Organisational issues that get in the way of effective project delivery

I was doing some diary planning with our company’s Administration Manager, Alison Smith. We cantered through November and December and suddenly we were into 2010; where did the year go?

Finishing diary planning I started to reflect on the year so far. After a few quiet moments one aspect that came through was the obstacles companies put in the way of successful delivery of projects. They may not realise it but they are obstacles. I started to make a list:

  1. There is no project management system to speak of and people can ‘do their own thing’…and no one does
  2. Having overly-complex decision making processes which slows down delivery of  projects
  3. Large project boards – one I came across had a startlingly large 25 people on it
  4. Ill-trained or no training at all for project sponsors and project board members
  5. No ownership of project management by either a senior manger or a function in the business leading to lack of buy in for project management generally
  6. Several risk management processes within the business leaving the project manager to choose which one should be used
  7. Project managers having no authority, needing to defer everything upwards – slowing down decision making (see point 1)
  8. Training those who are not engaged in project work, while those who are cannot get on to a training course
  9. Senior managers who fire off delivery dates and budgets, without any thought as to whether the project can be delivered or is part of the overall agenda. Nor do they give any thought to resources and budgets required

This list is too long and the implications for project delivery serious. Have you any suggestions to add?

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12 Responses to Organisational issues that get in the way of effective project delivery

  1. craig brown says:

    Hi Ron

    How about no ability to gauge the scale of risks. (Everything urgent is addressed while important things are left undone.)

  2. Ron says:

    Excellent point Craig….everything is urgent and I want it yesteday (if not before)


  3. Mike Clayton says:

    Ron – love the list. I would add one of my favourites: the organisation taking on too many projects. You and I both work with UK public sector clients and we see this all too often. Surprising then that NAO does not include it in their list of eight common reasons for failure of Government projects. I feel a blog of my own coming on …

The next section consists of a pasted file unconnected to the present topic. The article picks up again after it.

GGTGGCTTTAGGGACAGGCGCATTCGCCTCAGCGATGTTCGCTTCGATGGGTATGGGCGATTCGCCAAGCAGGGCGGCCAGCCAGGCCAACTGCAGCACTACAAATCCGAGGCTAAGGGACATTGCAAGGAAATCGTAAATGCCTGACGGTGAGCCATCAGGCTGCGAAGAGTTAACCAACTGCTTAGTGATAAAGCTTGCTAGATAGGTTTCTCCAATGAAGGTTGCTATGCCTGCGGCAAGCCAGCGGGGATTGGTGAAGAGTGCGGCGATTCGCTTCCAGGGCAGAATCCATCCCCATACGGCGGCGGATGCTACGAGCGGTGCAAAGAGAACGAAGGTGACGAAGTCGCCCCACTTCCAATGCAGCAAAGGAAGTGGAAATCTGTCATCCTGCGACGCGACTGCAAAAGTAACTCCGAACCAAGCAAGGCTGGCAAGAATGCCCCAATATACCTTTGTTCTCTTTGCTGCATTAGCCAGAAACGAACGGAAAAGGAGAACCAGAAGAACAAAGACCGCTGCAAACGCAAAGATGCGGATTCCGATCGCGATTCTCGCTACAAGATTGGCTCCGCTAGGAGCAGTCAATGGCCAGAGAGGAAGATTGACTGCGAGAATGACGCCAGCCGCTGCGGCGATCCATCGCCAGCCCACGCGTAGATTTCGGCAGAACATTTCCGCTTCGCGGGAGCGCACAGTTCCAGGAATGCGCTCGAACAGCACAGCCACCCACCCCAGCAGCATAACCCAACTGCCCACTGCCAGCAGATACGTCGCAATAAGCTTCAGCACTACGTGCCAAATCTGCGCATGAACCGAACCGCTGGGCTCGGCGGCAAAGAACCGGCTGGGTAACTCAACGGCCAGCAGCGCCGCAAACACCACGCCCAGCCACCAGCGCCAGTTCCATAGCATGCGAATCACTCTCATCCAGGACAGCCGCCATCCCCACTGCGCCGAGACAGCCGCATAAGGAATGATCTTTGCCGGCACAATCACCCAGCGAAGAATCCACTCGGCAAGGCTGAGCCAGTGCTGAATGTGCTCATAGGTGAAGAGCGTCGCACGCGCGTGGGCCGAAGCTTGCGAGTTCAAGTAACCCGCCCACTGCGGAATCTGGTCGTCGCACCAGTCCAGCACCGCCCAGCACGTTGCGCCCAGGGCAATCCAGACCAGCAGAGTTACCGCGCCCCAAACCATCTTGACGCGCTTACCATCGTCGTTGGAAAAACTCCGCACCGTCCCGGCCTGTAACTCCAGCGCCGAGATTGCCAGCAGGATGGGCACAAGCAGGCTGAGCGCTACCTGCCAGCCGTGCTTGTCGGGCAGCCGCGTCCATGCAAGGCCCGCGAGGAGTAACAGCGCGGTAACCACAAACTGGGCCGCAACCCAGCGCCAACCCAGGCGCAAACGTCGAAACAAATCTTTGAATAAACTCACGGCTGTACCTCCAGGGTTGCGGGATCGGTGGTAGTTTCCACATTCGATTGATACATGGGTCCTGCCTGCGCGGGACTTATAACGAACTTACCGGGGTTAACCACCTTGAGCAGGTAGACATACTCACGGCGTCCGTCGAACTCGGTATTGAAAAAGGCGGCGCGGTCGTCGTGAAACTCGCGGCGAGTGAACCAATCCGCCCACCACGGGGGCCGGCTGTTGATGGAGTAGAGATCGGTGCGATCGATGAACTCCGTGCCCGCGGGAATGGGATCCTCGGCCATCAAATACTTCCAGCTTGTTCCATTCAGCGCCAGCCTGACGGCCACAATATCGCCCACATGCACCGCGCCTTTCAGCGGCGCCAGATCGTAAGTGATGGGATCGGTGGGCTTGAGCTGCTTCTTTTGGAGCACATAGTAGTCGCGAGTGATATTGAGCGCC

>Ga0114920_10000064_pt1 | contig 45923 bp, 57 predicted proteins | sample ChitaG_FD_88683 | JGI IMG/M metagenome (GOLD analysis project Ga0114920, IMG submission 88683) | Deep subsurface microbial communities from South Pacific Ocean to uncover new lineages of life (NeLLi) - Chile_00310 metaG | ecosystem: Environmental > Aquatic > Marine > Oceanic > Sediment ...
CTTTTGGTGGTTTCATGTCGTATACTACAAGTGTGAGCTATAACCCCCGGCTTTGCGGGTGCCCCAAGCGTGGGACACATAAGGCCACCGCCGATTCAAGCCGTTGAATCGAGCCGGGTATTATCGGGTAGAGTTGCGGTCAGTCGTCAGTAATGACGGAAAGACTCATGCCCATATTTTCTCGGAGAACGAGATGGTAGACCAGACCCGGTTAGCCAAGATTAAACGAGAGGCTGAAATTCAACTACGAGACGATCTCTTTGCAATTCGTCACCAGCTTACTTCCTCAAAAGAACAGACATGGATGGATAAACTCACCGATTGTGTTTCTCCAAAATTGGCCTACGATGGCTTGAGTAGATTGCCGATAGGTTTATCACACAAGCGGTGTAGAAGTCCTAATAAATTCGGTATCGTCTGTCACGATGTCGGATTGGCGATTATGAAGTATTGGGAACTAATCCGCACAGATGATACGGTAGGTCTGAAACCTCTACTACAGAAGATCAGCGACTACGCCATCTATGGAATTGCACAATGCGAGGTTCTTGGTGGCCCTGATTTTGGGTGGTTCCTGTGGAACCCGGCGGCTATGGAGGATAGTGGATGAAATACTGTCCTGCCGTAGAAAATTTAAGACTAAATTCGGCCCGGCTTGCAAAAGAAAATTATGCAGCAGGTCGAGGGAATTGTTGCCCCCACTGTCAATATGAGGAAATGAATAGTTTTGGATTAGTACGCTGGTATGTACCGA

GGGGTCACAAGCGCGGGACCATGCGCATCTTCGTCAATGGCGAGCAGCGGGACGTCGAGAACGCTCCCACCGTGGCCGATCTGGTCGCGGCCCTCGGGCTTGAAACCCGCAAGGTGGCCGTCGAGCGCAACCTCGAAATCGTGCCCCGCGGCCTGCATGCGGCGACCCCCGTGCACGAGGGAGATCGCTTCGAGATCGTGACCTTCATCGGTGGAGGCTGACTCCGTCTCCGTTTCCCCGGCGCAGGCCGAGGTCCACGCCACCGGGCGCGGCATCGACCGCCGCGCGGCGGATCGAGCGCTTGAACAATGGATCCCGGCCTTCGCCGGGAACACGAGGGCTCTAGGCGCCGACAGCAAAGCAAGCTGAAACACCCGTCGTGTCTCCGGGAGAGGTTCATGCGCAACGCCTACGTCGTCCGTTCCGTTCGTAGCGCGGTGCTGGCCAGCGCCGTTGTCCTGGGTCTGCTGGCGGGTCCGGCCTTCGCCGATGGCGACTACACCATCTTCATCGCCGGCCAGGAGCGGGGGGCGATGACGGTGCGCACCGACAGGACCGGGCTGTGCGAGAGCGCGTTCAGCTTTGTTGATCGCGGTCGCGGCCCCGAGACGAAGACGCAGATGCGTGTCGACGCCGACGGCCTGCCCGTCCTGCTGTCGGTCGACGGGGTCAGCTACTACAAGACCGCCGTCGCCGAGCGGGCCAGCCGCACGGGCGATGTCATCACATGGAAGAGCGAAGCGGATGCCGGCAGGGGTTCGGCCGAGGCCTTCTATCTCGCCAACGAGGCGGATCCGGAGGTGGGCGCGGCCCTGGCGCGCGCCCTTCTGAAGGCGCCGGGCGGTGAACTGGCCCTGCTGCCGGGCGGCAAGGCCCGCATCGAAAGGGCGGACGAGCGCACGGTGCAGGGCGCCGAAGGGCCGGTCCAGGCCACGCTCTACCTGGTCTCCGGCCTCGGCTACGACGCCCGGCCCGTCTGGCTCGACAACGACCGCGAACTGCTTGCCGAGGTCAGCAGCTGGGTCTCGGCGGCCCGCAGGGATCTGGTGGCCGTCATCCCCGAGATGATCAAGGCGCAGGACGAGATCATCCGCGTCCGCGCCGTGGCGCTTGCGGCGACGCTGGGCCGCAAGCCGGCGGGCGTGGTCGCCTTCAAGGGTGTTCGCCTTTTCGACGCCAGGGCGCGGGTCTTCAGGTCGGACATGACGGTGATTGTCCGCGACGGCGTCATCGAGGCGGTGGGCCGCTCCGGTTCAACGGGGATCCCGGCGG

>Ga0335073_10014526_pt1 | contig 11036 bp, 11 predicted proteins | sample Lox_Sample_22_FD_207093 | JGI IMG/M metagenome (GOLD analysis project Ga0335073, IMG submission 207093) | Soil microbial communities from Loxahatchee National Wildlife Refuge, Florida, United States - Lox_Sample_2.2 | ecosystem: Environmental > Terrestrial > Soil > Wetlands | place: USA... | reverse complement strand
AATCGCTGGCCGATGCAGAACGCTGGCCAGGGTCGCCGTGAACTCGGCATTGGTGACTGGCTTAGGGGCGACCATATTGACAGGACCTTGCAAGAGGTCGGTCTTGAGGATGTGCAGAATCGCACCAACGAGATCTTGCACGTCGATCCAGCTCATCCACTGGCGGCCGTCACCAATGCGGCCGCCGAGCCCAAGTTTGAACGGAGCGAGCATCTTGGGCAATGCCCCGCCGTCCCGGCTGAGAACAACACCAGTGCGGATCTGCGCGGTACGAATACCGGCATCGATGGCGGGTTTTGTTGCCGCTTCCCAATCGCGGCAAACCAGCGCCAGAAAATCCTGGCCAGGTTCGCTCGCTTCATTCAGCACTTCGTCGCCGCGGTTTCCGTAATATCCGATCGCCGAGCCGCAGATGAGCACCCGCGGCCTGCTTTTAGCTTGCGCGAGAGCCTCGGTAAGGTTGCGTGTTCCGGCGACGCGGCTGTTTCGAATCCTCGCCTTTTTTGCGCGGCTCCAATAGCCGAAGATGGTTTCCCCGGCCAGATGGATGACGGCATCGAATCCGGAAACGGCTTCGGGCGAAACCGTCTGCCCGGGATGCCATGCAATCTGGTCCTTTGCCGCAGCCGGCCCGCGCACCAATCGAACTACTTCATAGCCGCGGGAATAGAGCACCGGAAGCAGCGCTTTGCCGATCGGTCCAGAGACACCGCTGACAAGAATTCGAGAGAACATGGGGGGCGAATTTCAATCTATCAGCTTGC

4. Ron says:

    Mike, like Craig an excellent point. Too many projects is not restricted to the public sector though I fear it is more prevalent. I am sure many readers will say; hey, our priority list is simply too long bearing in mind our resources…


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  7. That is where good planning comes in, you should always leave a little block after major tasks to allow for unexpected occurrences and give yourself room to compensate.

  8. Chris Warren says:

    Echoing the good planning point raised by Leon (and point 9 for that matter) but the lack of appetite for a lengthy definition period by senior management who insist on seeing almost instantious development. A huge number of projects I have worked on could have been delivered months (and in one case years!) earlier if a suitable definition period had been allowed up front.

  9. Ron says:

    Thanks Leon however we should all be aware of what I call ‘just in case time’…let’s add a few more days ….just in case! We should also be ensuring that our risk processes are effective and if they are can do away with just in case time. This does not do away through with having a contingency plan (plan B)

    Chris – my worry is your worry! Instantaneous results needed here! We have all seen it and one aspect I feel we need to get smarter at is managing expectations, alongside training senior managers in project management!

    Thanks for both your contributions.


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